MJ Monday: MJ’s Mansuscript: Service for Sanctuary Bk 1


Yes, I have a new book coming out in June. I don’t have an exact date yet, but when I do, I will be sharing it with my newsletter subscribers, then on social media.

The book is the fourth set in my Toke Lobo & the Pack universe and the first in trilogy called SERVICE FOR SANCTUARY.

Here’s a sneak peak:

Prologue

“They’re breaking the treaty.”

Ethan Calhoun stopped twirling his tone bar between his fingers and clutched the cold steel in his palm. So, a governmental dilemma prompted Tokarz, pack alpha, to summon the pack to the Full Moon Lodge. Ethan had hoped Tokarz was going to announce a new tour for Toke Lobo and the Pack. The band hadn’t been on the road in months.

“What?” someone asked.

“The United States government wants to break the treaty with us.”

Ethan tightened his grip on the tone bar. Mitchell Jasper, the pack’s government liaison, slunk into the room with Tokarz. Ethan figured something bad was coming. The man looked . . . terrified.

“Washington no longer wants to offer sanctuary in return for our service,” Tokarz clarified, in case any werewolf in the room didn’t understand the implications of a broken treaty. As if the threat to their existence was a concept too complicated to be stated only once.

Or maybe shock made everyone slower than usual.

Ethan didn’t have the words to describe the sensation of melting from the inside out. Granted, he wasn’t descended from one of the original French families comprising most of the Loup Garou pack. The treaty cut with Thomas Jefferson wasn’t sacred to him as it was to the others. He was ignorant of his own family’s treaty. His grandfather remained mute about the pack he’d abandoned. Although Loup Garou had accepted the Calhoun family, Ethan was always aware he was an outsider.

“We need your help.” Jasper cleared his throat before he spoke. The words still emerged weak and diluted. It was a miracle the man didn’t piss himself.

“Why should we help you?” Tokarz asked.

“Most people don’t want the treaties abandoned.”

“Most people aren’t aware there are treaties,” Tokarz said in a voice so cold, Ethan expected the windows to frost over.

Why didn’t Tokarz ask Jasper to define we? Who wanted the pack’s help?

“Look.” Jasper channeled some testosterone from somewhere. “I know it’s a bad idea to break the treaties. I know how valuable having a . . . secret weapon of . . . your nature . . . is to the security of our country. I’m a patriot, and I am not going to let ignorance and short-sightedness destroy something costing the government nothing and still works.”

Tokarz smirked. “So. You want us to be a secret secret weapon?”

The phrase sounded ridiculous. Tokarz watched too many old movies.

Jasper cleared his throat again. “My department isn’t the only one trying to work around the new administration’s dictates. While I am in Loup Garou to officially tell you the treaties will be rescinded, I am also here, personally, to tell you our country has never needed you more.”

The man deserved points. He played the room perfectly. Every werewolf present, including Ethan, was deeply patriotic.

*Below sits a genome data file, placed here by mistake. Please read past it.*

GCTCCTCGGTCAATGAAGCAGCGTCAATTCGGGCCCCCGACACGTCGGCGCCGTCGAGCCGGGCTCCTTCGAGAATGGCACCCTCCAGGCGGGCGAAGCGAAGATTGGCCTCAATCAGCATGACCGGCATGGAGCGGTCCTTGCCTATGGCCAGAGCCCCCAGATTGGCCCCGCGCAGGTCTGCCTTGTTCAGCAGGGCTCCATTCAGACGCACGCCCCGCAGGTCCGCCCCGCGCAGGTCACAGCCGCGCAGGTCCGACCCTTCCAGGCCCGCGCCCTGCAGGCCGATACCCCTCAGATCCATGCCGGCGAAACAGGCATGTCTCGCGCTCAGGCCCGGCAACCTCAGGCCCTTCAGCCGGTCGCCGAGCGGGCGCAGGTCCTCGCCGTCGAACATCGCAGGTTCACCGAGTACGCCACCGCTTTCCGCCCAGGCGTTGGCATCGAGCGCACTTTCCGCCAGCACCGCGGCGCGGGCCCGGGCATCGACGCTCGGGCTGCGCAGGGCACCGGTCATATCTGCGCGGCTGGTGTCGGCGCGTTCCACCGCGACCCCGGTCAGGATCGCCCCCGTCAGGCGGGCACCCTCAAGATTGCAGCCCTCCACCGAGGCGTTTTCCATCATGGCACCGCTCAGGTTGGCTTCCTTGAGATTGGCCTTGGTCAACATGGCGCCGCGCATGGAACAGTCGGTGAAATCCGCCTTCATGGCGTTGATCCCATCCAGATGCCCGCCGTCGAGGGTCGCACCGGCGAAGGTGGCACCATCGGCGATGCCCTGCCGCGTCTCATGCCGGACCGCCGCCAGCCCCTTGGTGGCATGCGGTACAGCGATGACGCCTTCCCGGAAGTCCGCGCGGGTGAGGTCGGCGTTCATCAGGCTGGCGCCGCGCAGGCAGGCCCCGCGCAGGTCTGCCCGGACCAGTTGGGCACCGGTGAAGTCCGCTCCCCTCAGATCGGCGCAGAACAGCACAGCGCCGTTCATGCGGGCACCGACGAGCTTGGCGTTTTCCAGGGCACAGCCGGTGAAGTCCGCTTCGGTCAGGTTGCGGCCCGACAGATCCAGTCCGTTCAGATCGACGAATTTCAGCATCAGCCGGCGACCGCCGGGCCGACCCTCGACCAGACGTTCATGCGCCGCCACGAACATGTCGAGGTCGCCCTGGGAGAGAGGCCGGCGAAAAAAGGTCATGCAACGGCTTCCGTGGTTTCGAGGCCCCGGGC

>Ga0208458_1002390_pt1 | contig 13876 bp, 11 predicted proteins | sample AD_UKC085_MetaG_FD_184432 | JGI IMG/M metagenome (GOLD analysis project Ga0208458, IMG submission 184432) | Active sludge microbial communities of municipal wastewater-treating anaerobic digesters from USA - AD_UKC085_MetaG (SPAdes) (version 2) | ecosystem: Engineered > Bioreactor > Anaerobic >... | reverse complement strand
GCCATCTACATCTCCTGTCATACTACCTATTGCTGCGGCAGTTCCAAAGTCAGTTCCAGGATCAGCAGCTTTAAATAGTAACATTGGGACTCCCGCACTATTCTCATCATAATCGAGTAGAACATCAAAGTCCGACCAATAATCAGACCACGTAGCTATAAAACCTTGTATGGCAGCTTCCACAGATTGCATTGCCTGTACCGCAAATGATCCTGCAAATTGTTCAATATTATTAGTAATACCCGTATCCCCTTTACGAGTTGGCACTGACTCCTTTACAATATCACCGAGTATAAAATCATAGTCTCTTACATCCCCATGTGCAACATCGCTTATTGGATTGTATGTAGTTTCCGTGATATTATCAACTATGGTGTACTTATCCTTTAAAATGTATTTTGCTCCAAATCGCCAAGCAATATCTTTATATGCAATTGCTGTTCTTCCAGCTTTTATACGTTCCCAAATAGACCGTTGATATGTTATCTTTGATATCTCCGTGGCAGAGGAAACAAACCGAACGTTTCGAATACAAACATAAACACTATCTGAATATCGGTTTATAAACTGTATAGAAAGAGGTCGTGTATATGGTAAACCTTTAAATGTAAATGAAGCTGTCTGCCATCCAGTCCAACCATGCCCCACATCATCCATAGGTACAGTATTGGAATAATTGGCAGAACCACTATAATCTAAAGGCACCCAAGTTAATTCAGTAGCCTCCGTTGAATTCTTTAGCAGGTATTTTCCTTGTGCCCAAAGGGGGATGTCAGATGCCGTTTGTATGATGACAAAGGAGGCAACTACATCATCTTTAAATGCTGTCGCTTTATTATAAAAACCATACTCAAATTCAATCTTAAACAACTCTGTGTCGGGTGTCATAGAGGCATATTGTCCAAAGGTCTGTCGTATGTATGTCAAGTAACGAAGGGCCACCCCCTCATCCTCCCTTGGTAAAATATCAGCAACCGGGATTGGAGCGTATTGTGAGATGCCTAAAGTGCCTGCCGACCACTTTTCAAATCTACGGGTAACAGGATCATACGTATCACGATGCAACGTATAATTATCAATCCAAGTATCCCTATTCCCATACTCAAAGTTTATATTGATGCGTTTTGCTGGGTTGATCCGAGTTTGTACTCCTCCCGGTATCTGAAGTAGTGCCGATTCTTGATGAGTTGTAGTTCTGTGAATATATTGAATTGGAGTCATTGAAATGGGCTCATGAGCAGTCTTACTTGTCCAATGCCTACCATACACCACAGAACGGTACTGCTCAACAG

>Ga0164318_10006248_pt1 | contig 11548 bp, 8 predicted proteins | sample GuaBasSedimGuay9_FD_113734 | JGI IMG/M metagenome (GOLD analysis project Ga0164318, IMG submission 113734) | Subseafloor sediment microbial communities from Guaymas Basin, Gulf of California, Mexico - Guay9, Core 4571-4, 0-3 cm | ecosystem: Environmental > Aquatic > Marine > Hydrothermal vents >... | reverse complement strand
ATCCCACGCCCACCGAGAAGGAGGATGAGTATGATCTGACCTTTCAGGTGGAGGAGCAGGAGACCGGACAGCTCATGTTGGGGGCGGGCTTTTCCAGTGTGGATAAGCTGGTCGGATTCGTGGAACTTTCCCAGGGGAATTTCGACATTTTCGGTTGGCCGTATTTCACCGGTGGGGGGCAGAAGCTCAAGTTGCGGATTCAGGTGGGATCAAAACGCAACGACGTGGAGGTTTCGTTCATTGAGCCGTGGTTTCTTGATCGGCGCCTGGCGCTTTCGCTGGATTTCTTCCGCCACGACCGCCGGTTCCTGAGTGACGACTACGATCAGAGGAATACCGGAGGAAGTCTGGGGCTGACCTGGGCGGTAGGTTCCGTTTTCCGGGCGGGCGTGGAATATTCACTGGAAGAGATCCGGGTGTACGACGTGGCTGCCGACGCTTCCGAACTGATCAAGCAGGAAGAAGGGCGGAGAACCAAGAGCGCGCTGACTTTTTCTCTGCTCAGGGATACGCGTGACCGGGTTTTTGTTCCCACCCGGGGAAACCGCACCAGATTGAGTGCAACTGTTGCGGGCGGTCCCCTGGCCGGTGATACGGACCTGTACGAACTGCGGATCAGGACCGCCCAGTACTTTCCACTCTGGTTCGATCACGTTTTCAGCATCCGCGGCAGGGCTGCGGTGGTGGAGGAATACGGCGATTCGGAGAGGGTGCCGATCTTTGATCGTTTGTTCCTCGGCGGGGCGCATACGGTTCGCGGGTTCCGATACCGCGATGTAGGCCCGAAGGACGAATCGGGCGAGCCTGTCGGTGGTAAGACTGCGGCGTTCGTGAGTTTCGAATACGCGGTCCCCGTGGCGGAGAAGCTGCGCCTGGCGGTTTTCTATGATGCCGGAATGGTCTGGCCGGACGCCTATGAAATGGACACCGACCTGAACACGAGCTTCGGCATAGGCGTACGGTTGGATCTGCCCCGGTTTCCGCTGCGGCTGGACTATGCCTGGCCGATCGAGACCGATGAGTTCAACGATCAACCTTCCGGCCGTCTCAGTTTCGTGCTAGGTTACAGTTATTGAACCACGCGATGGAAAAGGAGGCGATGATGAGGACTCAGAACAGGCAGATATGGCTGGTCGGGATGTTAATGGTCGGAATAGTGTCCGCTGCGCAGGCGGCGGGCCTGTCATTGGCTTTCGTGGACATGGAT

“Not to say there isn’t an element who would like to see you . . . your species eliminated.”

“Say what you mean,” Tokarz said. “Don’t use fifty-dollar words when nickel ones will do. Dead. Some folks want us dead.”

Only if a guy observed Jasper closely, as Ethan did, would he see the slight inclination of his head.

“We need to remind some members of congress who are privy to the agreements precisely what they know and why the treaties matter.”

“You mean threaten them.” Tokarz glowered.

“The treaties have served our nation for two centuries. Some influential people need to be reminded.”

“And on whose behalf would we be reminding them?” Tokarz asked the first question Ethan would have asked in his place.

“Your own.” Jasper lifted his chin, as if daring Tokarz to contradict him.

“Go on,” Tokarz said after several moments of a staring match. Jasper did not blink.

“I have a list of names. Men who have availed themselves of the special services guaranteed by the treaties, and who are currently in positions of power to help—maybe force—the preservation of the treaties.”

Maybe Ethan’s imagination spoke, but Jasper sounded stronger. Surer of himself.

“And how do you suggest we remind these people they owe us sanctuary?”

As Jasper laid out his plan—and his idea didn’t sound like much of a plan—Ethan’s gut churned. He was surprised he hadn’t snapped the tone bar he always carried in his front pocket. His fingers worked the steel hard enough.

Jasper’s so-called plan involved sending emissaries to meet with the politicians who had availed themselves of lycan services in the past. Ethan wasn’t clear on what the emissaries were supposed to do; every instinct he possessed shrieked Tokarz planned to send him. He’d worked on a couple missions the band had been involved in and was one of the few band members who was not yet mated. Mated males needed to stay put and protect their females.

After the meeting broke up, Tokarz asked Ethan to stay. The request prompted Ethan’s father and grandfather to also remain.

“My grandson is the sole survivor of my line,” Pa told their alpha.

“When my grandfather accepted you into the Loup Garou pack, you—”

“My agreement with the Loup Garou hasn’t changed,” Pa said.

Ethan exchanged a glance with his father, who didn’t seem any more in the know than Ethan was. Pa nursed his secrets; his family respected Pa’s reticence.